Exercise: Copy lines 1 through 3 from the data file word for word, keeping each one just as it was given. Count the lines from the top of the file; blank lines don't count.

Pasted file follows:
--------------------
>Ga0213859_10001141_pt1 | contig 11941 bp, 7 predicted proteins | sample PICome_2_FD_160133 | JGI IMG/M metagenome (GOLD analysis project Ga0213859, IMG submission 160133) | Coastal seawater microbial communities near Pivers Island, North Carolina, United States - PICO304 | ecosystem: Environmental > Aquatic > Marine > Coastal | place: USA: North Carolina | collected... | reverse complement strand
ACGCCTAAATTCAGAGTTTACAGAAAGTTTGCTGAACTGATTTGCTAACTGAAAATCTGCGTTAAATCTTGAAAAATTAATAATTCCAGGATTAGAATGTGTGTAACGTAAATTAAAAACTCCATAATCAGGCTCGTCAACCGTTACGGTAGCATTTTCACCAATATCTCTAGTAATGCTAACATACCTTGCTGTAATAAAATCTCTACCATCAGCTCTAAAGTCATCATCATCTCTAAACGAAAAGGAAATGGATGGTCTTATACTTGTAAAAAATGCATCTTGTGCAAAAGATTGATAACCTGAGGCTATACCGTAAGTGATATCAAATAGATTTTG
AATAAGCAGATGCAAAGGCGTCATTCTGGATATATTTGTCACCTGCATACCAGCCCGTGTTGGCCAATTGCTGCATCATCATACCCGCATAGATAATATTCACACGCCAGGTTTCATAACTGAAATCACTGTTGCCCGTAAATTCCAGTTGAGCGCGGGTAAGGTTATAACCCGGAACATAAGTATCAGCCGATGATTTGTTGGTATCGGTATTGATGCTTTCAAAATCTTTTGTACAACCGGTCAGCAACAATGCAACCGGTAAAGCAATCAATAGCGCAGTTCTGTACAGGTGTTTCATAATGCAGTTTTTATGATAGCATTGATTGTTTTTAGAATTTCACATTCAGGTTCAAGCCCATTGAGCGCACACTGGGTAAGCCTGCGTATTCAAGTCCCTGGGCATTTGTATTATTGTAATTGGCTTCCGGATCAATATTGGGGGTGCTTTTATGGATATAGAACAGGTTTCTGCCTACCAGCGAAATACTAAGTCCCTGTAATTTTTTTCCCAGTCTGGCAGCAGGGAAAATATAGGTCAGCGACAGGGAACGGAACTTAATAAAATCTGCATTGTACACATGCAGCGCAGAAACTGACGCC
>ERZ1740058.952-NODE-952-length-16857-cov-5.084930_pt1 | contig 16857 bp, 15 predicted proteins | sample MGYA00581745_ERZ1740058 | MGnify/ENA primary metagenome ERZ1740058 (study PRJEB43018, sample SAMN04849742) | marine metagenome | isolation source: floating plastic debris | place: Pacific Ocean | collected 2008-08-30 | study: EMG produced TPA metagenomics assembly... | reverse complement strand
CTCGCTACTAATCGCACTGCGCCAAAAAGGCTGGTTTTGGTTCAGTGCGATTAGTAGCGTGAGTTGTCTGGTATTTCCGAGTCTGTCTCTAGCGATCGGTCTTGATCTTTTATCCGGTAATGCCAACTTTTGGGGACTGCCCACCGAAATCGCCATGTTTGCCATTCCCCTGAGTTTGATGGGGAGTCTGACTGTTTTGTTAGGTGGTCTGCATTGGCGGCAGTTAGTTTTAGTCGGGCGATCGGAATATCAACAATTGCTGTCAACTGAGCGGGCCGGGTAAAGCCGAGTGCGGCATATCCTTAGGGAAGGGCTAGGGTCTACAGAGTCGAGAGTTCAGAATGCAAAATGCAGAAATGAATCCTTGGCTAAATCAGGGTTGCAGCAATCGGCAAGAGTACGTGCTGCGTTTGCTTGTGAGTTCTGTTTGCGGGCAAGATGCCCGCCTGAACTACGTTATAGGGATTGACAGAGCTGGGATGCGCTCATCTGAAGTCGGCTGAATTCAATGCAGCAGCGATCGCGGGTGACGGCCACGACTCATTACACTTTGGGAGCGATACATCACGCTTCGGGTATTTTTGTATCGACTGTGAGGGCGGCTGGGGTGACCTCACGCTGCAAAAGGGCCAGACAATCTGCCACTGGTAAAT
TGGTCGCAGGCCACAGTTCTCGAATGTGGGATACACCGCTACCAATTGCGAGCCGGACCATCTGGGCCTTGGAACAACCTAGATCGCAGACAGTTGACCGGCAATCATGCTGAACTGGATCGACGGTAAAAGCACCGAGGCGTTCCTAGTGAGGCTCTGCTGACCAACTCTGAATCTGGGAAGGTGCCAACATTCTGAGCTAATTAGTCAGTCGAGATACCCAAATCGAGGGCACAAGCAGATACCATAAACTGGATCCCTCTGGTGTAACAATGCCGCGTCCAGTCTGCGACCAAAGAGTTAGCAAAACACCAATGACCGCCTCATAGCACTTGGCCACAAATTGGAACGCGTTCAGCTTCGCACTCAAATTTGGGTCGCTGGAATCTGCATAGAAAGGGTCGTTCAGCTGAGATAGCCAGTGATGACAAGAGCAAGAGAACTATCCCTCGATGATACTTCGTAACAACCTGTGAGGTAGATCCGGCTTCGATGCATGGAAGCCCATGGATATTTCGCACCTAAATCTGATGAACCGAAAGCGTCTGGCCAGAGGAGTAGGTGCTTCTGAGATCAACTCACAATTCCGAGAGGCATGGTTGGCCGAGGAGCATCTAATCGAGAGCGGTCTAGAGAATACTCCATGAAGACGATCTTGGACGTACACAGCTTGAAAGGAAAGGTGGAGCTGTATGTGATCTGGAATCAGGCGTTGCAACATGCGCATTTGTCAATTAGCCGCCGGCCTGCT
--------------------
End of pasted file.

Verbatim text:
>Ga0213859_10001141_pt1 | contig 11941 bp, 7 predicted proteins | sample PICome_2_FD_160133 | JGI IMG/M metagenome (GOLD analysis project Ga0213859, IMG submission 160133) | Coastal seawater microbial communities near Pivers Island, North Carolina, United States - PICO304 | ecosystem: Environmental > Aquatic > Marine > Coastal | place: USA: North Carolina | collected... | reverse complement strand
ACGCCTAAATTCAGAGTTTACAGAAAGTTTGCTGAACTGATTTGCTAACTGAAAATCTGCGTTAAATCTTGAAAAATTAATAATTCCAGGATTAGAATGTGTGTAACGTAAATTAAAAACTCCATAATCAGGCTCGTCAACCGTTACGGTAGCATTTTCACCAATATCTCTAGTAATGCTAACATACCTTGCTGTAATAAAATCTCTACCATCAGCTCTAAAGTCATCATCATCTCTAAACGAAAAGGAAATGGATGGTCTTATACTTGTAAAAAATGCATCTTGTGCAAAAGATTGATAACCTGAGGCTATACCGTAAGTGATATCAAATAGATTTTG
AATAAGCAGATGCAAAGGCGTCATTCTGGATATATTTGTCACCTGCATACCAGCCCGTGTTGGCCAATTGCTGCATCATCATACCCGCATAGATAATATTCACACGCCAGGTTTCATAACTGAAATCACTGTTGCCCGTAAATTCCAGTTGAGCGCGGGTAAGGTTATAACCCGGAACATAAGTATCAGCCGATGATTTGTTGGTATCGGTATTGATGCTTTCAAAATCTTTTGTACAACCGGTCAGCAACAATGCAACCGGTAAAGCAATCAATAGCGCAGTTCTGTACAGGTGTTTCATAATGCAGTTTTTATGATAGCATTGATTGTTTTTAGAATTTCACATTCAGGTTCAAGCCCATTGAGCGCACACTGGGTAAGCCTGCGTATTCAAGTCCCTGGGCATTTGTATTATTGTAATTGGCTTCCGGATCAATATTGGGGGTGCTTTTATGGATATAGAACAGGTTTCTGCCTACCAGCGAAATACTAAGTCCCTGTAATTTTTTTCCCAGTCTGGCAGCAGGGAAAATATAGGTCAGCGACAGGGAACGGAACTTAATAAAATCTGCATTGTACACATGCAGCGCAGAAACTGACGCC